International Monetary Fund and World Bank - The imf after the collapse of bretton woods

Despite the strenuous efforts of U.S. foreign policymakers, the IMF Bretton Woods system suffered a slow, painful death in the 1960s and early 1970s. Institutionally the IMF was at the center of many of the attempts to keep the system on life support. The organization's deposits, and ability to loan, were increased substantially in the 1960s. The IMF was also at the center of a series of proposals to reform and recast international monetary relations. The most interesting was the American proposal to supplant the dollar's reserve and liquidity role with an instrument called "Special Drawing Rights," or SDRs. The idea for the SDRs emerged from a 1963 G-10 study on the need for additional liquidity and was formally proposed by the United States in the summer of 1965. The French were vehemently against the SDR, or any instrument that increased the IMF's power, since they believed the organization was a vehicle for American hegemony. Tough and at times acrimonious negotiations finally produced an agreement that was signed in Rio de Janeiro in September 1967. The SDRs were hailed as a major accomplishment, a needed supplement to the IMF Bretton Woods system, but in fact they were never widely used.

Ironically the greatest beneficiary of the monetary disorder of the 1960s and 1970s might have been the IMF. Irrelevant during the late 1940s and 1950s, the organization became the focal point of efforts to fix a broken international monetary system. Increased capital and trade flows brought more balance of payments volatility, and the IMF was called upon repeatedly to bail countries out of foreign exchange crises. The British requested billions to stave off monetary crises in 1961, 1964, and 1966. None of this aid helped, as sterling was finally devalued in 1967, although unlike the 1949 devaluation, the IMF played a key role. Even the French were forced to ask the IMF for help to defend their currency after their currency collapsed in the wake of the May 1968 Paris street protests. The IMF also served as a convenient vehicle for U.S. foreign policy goals when direct aid was not politically feasible, especially in the case of the bailout of sterling.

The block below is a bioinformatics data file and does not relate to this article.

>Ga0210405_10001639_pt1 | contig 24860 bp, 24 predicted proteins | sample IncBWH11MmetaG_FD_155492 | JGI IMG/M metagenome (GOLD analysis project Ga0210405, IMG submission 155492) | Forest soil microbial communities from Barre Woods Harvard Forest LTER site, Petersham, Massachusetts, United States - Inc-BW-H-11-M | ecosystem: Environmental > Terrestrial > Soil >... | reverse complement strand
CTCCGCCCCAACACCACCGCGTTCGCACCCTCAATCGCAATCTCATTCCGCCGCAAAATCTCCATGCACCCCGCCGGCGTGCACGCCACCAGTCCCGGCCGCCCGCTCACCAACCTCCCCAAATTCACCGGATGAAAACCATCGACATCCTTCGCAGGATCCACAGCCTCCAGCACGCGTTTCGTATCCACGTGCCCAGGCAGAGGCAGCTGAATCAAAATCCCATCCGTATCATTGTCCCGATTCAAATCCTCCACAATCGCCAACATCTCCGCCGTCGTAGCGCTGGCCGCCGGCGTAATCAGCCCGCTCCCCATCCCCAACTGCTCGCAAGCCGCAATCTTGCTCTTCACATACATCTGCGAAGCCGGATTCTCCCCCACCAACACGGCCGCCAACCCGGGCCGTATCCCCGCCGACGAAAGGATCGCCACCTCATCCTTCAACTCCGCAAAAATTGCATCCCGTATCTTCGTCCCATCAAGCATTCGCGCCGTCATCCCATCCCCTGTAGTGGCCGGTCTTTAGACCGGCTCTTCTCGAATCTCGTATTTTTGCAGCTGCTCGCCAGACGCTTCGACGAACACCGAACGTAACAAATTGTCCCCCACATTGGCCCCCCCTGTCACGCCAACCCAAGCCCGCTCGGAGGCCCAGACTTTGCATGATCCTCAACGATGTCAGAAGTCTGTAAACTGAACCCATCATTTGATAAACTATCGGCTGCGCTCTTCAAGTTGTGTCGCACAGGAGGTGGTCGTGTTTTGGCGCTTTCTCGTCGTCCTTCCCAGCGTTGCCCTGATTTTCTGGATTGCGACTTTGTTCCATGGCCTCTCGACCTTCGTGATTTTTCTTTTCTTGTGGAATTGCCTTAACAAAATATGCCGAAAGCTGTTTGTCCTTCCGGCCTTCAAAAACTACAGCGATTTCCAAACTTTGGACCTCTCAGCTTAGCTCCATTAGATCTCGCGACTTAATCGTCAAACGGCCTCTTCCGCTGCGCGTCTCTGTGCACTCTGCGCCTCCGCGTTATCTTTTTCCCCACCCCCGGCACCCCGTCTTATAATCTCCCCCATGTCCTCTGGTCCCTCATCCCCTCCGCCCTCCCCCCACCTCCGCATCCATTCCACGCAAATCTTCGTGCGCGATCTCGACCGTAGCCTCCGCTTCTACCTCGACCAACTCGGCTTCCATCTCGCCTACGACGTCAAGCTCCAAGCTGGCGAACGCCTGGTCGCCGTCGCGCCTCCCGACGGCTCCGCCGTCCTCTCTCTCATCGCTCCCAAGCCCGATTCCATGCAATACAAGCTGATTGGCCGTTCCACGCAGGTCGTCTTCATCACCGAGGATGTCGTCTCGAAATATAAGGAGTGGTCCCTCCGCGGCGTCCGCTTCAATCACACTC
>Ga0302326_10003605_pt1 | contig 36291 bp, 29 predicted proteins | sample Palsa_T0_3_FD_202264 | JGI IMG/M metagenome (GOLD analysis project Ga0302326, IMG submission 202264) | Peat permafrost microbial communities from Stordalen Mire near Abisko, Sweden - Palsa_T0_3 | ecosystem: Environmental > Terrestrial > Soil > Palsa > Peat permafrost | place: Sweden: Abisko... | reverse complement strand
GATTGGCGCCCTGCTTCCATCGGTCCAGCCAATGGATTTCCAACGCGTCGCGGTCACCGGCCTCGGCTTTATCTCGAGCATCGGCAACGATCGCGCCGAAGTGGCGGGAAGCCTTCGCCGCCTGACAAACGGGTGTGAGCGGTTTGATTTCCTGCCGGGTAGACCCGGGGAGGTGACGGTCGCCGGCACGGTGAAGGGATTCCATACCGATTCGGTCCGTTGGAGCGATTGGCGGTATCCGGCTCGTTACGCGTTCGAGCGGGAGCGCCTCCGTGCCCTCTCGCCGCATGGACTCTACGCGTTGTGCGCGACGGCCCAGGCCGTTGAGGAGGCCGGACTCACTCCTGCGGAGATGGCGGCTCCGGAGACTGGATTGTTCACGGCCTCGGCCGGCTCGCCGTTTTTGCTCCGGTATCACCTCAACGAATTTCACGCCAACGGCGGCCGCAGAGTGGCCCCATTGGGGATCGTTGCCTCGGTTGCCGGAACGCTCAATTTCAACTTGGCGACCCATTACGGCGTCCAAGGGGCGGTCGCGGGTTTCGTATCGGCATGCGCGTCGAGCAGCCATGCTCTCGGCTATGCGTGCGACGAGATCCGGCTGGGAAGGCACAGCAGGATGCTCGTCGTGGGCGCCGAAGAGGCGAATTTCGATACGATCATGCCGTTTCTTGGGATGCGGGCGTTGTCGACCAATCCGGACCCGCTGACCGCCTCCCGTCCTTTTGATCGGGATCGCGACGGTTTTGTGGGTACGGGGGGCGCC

The IMF's power and influence as an organization increased even more after the collapse of the global monetary rules it was assigned to oversee. Nixon ended dollar-gold convertibility at Camp David on 15 August 1971 without consulting the IMF. But every American attempt to restructure the system during the ensuing sixteen months did so with the IMF as the centerpiece organization. Any attempt to maintain the Bretton Woods fixed exchange rate system collapsed, however, after February 1973, when the United States and the world abandoned the short-lived Smithsonian agreement. The world returned to market-determined free exchange rates, the very system the IMF was established to prevent.

Economic malaise, in the form of international recession and a fourfold increase in oil prices, combined with exchange-rate volatility to spread balance-of-payments chaos worldwide. After Camp David the IMF's role, and even its customers, changed dramatically. After abandoning fixed exchange rates the large industrialized countries like Japan and the countries of western Europe were less concerned about balance-of-payments difficulties. Market-determined changes in cross exchange rates replaced the ineffective adjustment mechanism of the old IMF Bretton Woods system. Nor did these large countries need the liquidity provided by the IMF, unless they wanted to defend their exchange rates against the overwhelming forces of the market. But the countries of the developing world could not as easily ignore dramatic changes in their exchange rates, and the oil price surge left many unable to close their balance-of-payments gaps without outside help.